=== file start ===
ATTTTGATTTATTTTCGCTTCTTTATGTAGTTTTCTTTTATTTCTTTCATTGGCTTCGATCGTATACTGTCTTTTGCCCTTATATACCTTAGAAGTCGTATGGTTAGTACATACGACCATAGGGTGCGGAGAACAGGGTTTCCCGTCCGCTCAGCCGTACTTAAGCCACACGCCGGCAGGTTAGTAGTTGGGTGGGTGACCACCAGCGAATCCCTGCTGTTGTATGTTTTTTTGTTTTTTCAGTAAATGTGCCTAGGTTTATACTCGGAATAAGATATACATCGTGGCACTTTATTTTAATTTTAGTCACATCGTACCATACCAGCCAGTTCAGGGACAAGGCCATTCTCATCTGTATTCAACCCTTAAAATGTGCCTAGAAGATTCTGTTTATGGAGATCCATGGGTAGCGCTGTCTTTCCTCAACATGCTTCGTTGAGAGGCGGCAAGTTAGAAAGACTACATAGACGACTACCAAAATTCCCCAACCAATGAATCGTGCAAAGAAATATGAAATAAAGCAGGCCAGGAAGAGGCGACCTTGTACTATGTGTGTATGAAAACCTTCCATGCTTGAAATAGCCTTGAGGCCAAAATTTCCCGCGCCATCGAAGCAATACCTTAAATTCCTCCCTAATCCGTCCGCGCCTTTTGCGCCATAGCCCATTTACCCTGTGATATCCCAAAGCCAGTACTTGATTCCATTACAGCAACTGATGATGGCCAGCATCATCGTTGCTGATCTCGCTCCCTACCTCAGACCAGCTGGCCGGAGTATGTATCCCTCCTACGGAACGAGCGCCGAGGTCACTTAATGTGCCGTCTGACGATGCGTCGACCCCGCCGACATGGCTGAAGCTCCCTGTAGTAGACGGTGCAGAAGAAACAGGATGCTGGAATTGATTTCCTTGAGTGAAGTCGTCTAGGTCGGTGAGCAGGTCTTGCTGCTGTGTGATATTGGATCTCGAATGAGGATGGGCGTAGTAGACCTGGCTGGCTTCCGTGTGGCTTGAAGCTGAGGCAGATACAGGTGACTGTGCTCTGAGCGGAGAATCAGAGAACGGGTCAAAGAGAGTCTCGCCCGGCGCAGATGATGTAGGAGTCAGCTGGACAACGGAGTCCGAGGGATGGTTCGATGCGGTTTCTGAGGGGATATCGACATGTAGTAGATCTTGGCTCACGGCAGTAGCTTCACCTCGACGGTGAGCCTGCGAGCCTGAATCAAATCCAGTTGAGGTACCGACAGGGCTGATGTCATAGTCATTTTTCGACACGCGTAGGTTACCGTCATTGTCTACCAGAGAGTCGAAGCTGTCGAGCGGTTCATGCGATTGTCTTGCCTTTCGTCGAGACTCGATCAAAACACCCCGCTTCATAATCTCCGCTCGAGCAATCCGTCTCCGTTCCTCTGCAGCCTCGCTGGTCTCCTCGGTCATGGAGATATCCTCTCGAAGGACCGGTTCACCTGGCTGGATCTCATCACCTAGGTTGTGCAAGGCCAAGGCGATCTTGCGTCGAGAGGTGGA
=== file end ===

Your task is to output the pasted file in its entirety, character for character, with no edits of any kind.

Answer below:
ATTTTGATTTATTTTCGCTTCTTTATGTAGTTTTCTTTTATTTCTTTCATTGGCTTCGATCGTATACTGTCTTTTGCCCTTATATACCTTAGAAGTCGTATGGTTAGTACATACGACCATAGGGTGCGGAGAACAGGGTTTCCCGTCCGCTCAGCCGTACTTAAGCCACACGCCGGCAGGTTAGTAGTTGGGTGGGTGACCACCAGCGAATCCCTGCTGTTGTATGTTTTTTTGTTTTTTCAGTAAATGTGCCTAGGTTTATACTCGGAATAAGATATACATCGTGGCACTTTATTTTAATTTTAGTCACATCGTACCATACCAGCCAGTTCAGGGACAAGGCCATTCTCATCTGTATTCAACCCTTAAAATGTGCCTAGAAGATTCTGTTTATGGAGATCCATGGGTAGCGCTGTCTTTCCTCAACATGCTTCGTTGAGAGGCGGCAAGTTAGAAAGACTACATAGACGACTACCAAAATTCCCCAACCAATGAATCGTGCAAAGAAATATGAAATAAAGCAGGCCAGGAAGAGGCGACCTTGTACTATGTGTGTATGAAAACCTTCCATGCTTGAAATAGCCTTGAGGCCAAAATTTCCCGCGCCATCGAAGCAATACCTTAAATTCCTCCCTAATCCGTCCGCGCCTTTTGCGCCATAGCCCATTTACCCTGTGATATCCCAAAGCCAGTACTTGATTCCATTACAGCAACTGATGATGGCCAGCATCATCGTTGCTGATCTCGCTCCCTACCTCAGACCAGCTGGCCGGAGTATGTATCCCTCCTACGGAACGAGCGCCGAGGTCACTTAATGTGCCGTCTGACGATGCGTCGACCCCGCCGACATGGCTGAAGCTCCCTGTAGTAGACGGTGCAGAAGAAACAGGATGCTGGAATTGATTTCCTTGAGTGAAGTCGTCTAGGTCGGTGAGCAGGTCTTGCTGCTGTGTGATATTGGATCTCGAATGAGGATGGGCGTAGTAGACCTGGCTGGCTTCCGTGTGGCTTGAAGCTGAGGCAGATACAGGTGACTGTGCTCTGAGCGGAGAATCAGAGAACGGGTCAAAGAGAGTCTCGCCCGGCGCAGATGATGTAGGAGTCAGCTGGACAACGGAGTCCGAGGGATGGTTCGATGCGGTTTCTGAGGGGATATCGACATGTAGTAGATCTTGGCTCACGGCAGTAGCTTCACCTCGACGGTGAGCCTGCGAGCCTGAATCAAATCCAGTTGAGGTACCGACAGGGCTGATGTCATAGTCATTTTTCGACACGCGTAGGTTACCGTCATTGTCTACCAGAGAGTCGAAGCTGTCGAGCGGTTCATGCGATTGTCTTGCCTTTCGTCGAGACTCGATCAAAACACCCCGCTTCATAATCTCCGCTCGAGCAATCCGTCTCCGTTCCTCTGCAGCCTCGCTGGTCTCCTCGGTCATGGAGATATCCTCTCGAAGGACCGGTTCACCTGGCTGGATCTCATCACCTAGGTTGTGCAAGGCCAAGGCGATCTTGCGTCGAGAGGTGGA